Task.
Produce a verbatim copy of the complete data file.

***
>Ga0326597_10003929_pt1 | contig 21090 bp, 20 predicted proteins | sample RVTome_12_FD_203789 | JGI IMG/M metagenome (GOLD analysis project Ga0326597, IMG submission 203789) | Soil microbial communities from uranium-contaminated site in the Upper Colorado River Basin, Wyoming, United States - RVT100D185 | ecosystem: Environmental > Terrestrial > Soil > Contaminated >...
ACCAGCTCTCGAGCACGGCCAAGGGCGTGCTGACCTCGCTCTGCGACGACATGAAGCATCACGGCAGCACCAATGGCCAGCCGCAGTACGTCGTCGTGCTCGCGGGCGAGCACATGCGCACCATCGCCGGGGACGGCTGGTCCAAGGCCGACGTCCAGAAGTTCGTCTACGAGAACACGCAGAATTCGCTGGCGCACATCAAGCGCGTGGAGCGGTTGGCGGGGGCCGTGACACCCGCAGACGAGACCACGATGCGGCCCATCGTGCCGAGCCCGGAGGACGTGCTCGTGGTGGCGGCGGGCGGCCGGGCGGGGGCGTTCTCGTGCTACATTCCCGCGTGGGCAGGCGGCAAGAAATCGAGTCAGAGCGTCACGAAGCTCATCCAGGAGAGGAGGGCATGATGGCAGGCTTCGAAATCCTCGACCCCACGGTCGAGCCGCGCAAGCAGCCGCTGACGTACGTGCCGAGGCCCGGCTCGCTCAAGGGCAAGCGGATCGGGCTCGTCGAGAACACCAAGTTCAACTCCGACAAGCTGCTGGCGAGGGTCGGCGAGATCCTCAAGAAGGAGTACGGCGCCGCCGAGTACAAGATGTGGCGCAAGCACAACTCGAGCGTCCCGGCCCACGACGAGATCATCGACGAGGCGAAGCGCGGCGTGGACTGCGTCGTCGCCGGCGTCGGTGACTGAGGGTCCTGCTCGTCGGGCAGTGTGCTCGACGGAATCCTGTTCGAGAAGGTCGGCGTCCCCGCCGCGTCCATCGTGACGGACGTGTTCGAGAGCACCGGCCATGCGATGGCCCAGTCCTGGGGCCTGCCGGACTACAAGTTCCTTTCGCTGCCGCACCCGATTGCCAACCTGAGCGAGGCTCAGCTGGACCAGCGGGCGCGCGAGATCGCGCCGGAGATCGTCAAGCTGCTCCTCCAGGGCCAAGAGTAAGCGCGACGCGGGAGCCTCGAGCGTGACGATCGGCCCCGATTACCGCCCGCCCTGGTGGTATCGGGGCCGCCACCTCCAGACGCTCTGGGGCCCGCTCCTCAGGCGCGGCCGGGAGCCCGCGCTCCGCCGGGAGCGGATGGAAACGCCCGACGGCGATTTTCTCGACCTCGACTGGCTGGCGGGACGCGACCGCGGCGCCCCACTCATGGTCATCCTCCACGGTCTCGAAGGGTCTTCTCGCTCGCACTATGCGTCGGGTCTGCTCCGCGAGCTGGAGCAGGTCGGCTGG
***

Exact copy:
>Ga0326597_10003929_pt1 | contig 21090 bp, 20 predicted proteins | sample RVTome_12_FD_203789 | JGI IMG/M metagenome (GOLD analysis project Ga0326597, IMG submission 203789) | Soil microbial communities from uranium-contaminated site in the Upper Colorado River Basin, Wyoming, United States - RVT100D185 | ecosystem: Environmental > Terrestrial > Soil > Contaminated >...
ACCAGCTCTCGAGCACGGCCAAGGGCGTGCTGACCTCGCTCTGCGACGACATGAAGCATCACGGCAGCACCAATGGCCAGCCGCAGTACGTCGTCGTGCTCGCGGGCGAGCACATGCGCACCATCGCCGGGGACGGCTGGTCCAAGGCCGACGTCCAGAAGTTCGTCTACGAGAACACGCAGAATTCGCTGGCGCACATCAAGCGCGTGGAGCGGTTGGCGGGGGCCGTGACACCCGCAGACGAGACCACGATGCGGCCCATCGTGCCGAGCCCGGAGGACGTGCTCGTGGTGGCGGCGGGCGGCCGGGCGGGGGCGTTCTCGTGCTACATTCCCGCGTGGGCAGGCGGCAAGAAATCGAGTCAGAGCGTCACGAAGCTCATCCAGGAGAGGAGGGCATGATGGCAGGCTTCGAAATCCTCGACCCCACGGTCGAGCCGCGCAAGCAGCCGCTGACGTACGTGCCGAGGCCCGGCTCGCTCAAGGGCAAGCGGATCGGGCTCGTCGAGAACACCAAGTTCAACTCCGACAAGCTGCTGGCGAGGGTCGGCGAGATCCTCAAGAAGGAGTACGGCGCCGCCGAGTACAAGATGTGGCGCAAGCACAACTCGAGCGTCCCGGCCCACGACGAGATCATCGACGAGGCGAAGCGCGGCGTGGACTGCGTCGTCGCCGGCGTCGGTGACTGAGGGTCCTGCTCGTCGGGCAGTGTGCTCGACGGAATCCTGTTCGAGAAGGTCGGCGTCCCCGCCGCGTCCATCGTGACGGACGTGTTCGAGAGCACCGGCCATGCGATGGCCCAGTCCTGGGGCCTGCCGGACTACAAGTTCCTTTCGCTGCCGCACCCGATTGCCAACCTGAGCGAGGCTCAGCTGGACCAGCGGGCGCGCGAGATCGCGCCGGAGATCGTCAAGCTGCTCCTCCAGGGCCAAGAGTAAGCGCGACGCGGGAGCCTCGAGCGTGACGATCGGCCCCGATTACCGCCCGCCCTGGTGGTATCGGGGCCGCCACCTCCAGACGCTCTGGGGCCCGCTCCTCAGGCGCGGCCGGGAGCCCGCGCTCCGCCGGGAGCGGATGGAAACGCCCGACGGCGATTTTCTCGACCTCGACTGGCTGGCGGGACGCGACCGCGGCGCCCCACTCATGGTCATCCTCCACGGTCTCGAAGGGTCTTCTCGCTCGCACTATGCGTCGGGTCTGCTCCGCGAGCTGGAGCAGGTCGGCTGG